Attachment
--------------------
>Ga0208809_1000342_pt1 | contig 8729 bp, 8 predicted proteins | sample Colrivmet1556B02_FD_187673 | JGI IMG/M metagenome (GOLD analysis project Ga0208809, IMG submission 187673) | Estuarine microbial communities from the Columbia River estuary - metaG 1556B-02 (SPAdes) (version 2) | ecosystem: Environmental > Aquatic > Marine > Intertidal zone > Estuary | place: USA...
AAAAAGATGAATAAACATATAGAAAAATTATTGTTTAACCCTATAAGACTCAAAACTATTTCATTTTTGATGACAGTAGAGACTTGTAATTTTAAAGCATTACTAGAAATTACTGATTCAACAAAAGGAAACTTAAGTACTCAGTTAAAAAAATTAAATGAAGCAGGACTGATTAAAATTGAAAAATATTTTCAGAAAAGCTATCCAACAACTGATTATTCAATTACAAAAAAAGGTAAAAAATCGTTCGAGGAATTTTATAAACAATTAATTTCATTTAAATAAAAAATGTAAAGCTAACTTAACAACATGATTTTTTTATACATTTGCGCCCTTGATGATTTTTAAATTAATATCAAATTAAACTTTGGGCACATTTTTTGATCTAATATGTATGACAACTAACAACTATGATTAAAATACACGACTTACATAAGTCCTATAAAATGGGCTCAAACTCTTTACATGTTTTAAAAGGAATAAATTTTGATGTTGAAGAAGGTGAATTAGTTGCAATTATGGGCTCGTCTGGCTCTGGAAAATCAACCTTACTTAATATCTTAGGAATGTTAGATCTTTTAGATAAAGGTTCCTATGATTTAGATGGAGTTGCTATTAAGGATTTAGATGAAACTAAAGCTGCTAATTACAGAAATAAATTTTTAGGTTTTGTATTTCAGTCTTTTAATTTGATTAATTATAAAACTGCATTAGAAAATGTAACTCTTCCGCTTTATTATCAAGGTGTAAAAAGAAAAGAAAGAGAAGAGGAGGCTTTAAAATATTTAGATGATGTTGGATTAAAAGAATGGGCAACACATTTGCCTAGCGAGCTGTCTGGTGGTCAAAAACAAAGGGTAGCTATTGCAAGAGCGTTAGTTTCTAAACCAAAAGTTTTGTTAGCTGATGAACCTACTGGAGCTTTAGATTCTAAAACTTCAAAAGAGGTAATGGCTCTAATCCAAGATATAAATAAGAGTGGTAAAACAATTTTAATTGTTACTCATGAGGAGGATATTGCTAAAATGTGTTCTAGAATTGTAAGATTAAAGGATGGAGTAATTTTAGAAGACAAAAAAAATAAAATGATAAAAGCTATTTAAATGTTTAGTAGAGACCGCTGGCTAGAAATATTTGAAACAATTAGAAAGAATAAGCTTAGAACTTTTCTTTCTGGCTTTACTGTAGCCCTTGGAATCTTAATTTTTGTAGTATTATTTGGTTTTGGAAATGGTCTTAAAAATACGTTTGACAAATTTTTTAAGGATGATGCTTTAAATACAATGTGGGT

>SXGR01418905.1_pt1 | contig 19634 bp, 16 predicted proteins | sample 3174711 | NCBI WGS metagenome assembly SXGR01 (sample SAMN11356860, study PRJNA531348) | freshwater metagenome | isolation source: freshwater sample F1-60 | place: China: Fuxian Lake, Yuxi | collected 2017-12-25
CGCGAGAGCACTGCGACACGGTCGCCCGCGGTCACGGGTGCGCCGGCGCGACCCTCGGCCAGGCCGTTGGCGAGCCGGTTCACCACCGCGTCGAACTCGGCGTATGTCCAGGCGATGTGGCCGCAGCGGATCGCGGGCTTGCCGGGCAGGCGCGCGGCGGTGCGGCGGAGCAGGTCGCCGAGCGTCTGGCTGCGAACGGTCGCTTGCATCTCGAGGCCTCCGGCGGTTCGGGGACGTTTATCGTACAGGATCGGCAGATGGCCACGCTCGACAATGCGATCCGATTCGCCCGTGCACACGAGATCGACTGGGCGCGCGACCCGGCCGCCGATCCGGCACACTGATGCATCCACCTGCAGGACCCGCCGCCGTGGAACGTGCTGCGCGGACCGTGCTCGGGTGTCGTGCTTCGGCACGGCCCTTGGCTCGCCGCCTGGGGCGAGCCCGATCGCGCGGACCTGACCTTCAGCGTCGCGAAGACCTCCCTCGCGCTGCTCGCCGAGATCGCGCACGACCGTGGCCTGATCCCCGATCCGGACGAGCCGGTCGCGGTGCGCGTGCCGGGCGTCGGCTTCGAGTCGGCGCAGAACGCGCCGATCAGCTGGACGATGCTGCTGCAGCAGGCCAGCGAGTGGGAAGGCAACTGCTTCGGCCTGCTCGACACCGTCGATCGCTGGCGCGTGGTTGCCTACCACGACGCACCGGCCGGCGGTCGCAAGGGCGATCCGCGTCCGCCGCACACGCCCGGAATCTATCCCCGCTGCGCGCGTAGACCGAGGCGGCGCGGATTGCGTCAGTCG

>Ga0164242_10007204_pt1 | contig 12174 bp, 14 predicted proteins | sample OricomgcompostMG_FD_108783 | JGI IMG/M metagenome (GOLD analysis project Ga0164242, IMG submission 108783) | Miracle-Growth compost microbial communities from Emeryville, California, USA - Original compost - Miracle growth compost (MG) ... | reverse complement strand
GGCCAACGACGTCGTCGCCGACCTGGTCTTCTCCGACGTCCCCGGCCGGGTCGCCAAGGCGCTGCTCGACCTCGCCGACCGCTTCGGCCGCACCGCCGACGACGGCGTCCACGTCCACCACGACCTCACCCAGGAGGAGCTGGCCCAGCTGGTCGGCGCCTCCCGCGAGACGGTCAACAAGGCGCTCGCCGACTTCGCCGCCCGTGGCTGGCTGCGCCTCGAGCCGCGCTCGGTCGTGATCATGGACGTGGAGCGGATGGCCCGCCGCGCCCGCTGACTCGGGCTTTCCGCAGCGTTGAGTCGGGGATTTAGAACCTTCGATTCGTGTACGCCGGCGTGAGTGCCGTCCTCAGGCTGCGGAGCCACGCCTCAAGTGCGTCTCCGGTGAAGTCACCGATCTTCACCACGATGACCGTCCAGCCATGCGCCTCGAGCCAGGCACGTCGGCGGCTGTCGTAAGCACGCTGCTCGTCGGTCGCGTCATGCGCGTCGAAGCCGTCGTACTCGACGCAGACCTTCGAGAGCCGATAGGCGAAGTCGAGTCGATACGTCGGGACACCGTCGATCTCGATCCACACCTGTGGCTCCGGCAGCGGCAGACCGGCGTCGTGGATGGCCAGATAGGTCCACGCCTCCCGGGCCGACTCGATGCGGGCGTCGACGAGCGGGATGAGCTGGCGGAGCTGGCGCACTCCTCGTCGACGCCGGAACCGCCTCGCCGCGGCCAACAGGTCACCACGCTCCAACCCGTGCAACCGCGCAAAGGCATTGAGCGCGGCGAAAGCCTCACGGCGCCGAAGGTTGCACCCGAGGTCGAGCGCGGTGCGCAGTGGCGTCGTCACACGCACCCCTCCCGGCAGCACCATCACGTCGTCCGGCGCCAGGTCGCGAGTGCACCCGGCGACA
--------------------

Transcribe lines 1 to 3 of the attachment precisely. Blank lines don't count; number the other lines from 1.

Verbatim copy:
>Ga0208809_1000342_pt1 | contig 8729 bp, 8 predicted proteins | sample Colrivmet1556B02_FD_187673 | JGI IMG/M metagenome (GOLD analysis project Ga0208809, IMG submission 187673) | Estuarine microbial communities from the Columbia River estuary - metaG 1556B-02 (SPAdes) (version 2) | ecosystem: Environmental > Aquatic > Marine > Intertidal zone > Estuary | place: USA...
AAAAAGATGAATAAACATATAGAAAAATTATTGTTTAACCCTATAAGACTCAAAACTATTTCATTTTTGATGACAGTAGAGACTTGTAATTTTAAAGCATTACTAGAAATTACTGATTCAACAAAAGGAAACTTAAGTACTCAGTTAAAAAAATTAAATGAAGCAGGACTGATTAAAATTGAAAAATATTTTCAGAAAAGCTATCCAACAACTGATTATTCAATTACAAAAAAAGGTAAAAAATCGTTCGAGGAATTTTATAAACAATTAATTTCATTTAAATAAAAAATGTAAAGCTAACTTAACAACATGATTTTTTTATACATTTGCGCCCTTGATGATTTTTAAATTAATATCAAATTAAACTTTGGGCACATTTTTTGATCTAATATGTATGACAACTAACAACTATGATTAAAATACACGACTTACATAAGTCCTATAAAATGGGCTCAAACTCTTTACATGTTTTAAAAGGAATAAATTTTGATGTTGAAGAAGGTGAATTAGTTGCAATTATGGGCTCGTCTGGCTCTGGAAAATCAACCTTACTTAATATCTTAGGAATGTTAGATCTTTTAGATAAAGGTTCCTATGATTTAGATGGAGTTGCTATTAAGGATTTAGATGAAACTAAAGCTGCTAATTACAGAAATAAATTTTTAGGTTTTGTATTTCAGTCTTTTAATTTGATTAATTATAAAACTGCATTAGAAAATGTAACTCTTCCGCTTTATTATCAAGGTGTAAAAAGAAAAGAAAGAGAAGAGGAGGCTTTAAAATATTTAGATGATGTTGGATTAAAAGAATGGGCAACACATTTGCCTAGCGAGCTGTCTGGTGGTCAAAAACAAAGGGTAGCTATTGCAAGAGCGTTAGTTTCTAAACCAAAAGTTTTGTTAGCTGATGAACCTACTGGAGCTTTAGATTCTAAAACTTCAAAAGAGGTAATGGCTCTAATCCAAGATATAAATAAGAGTGGTAAAACAATTTTAATTGTTACTCATGAGGAGGATATTGCTAAAATGTGTTCTAGAATTGTAAGATTAAAGGATGGAGTAATTTTAGAAGACAAAAAAAATAAAATGATAAAAGCTATTTAAATGTTTAGTAGAGACCGCTGGCTAGAAATATTTGAAACAATTAGAAAGAATAAGCTTAGAACTTTTCTTTCTGGCTTTACTGTAGCCCTTGGAATCTTAATTTTTGTAGTATTATTTGGTTTTGGAAATGGTCTTAAAAATACGTTTGACAAATTTTTTAAGGATGATGCTTTAAATACAATGTGGGT

>SXGR01418905.1_pt1 | contig 19634 bp, 16 predicted proteins | sample 3174711 | NCBI WGS metagenome assembly SXGR01 (sample SAMN11356860, study PRJNA531348) | freshwater metagenome | isolation source: freshwater sample F1-60 | place: China: Fuxian Lake, Yuxi | collected 2017-12-25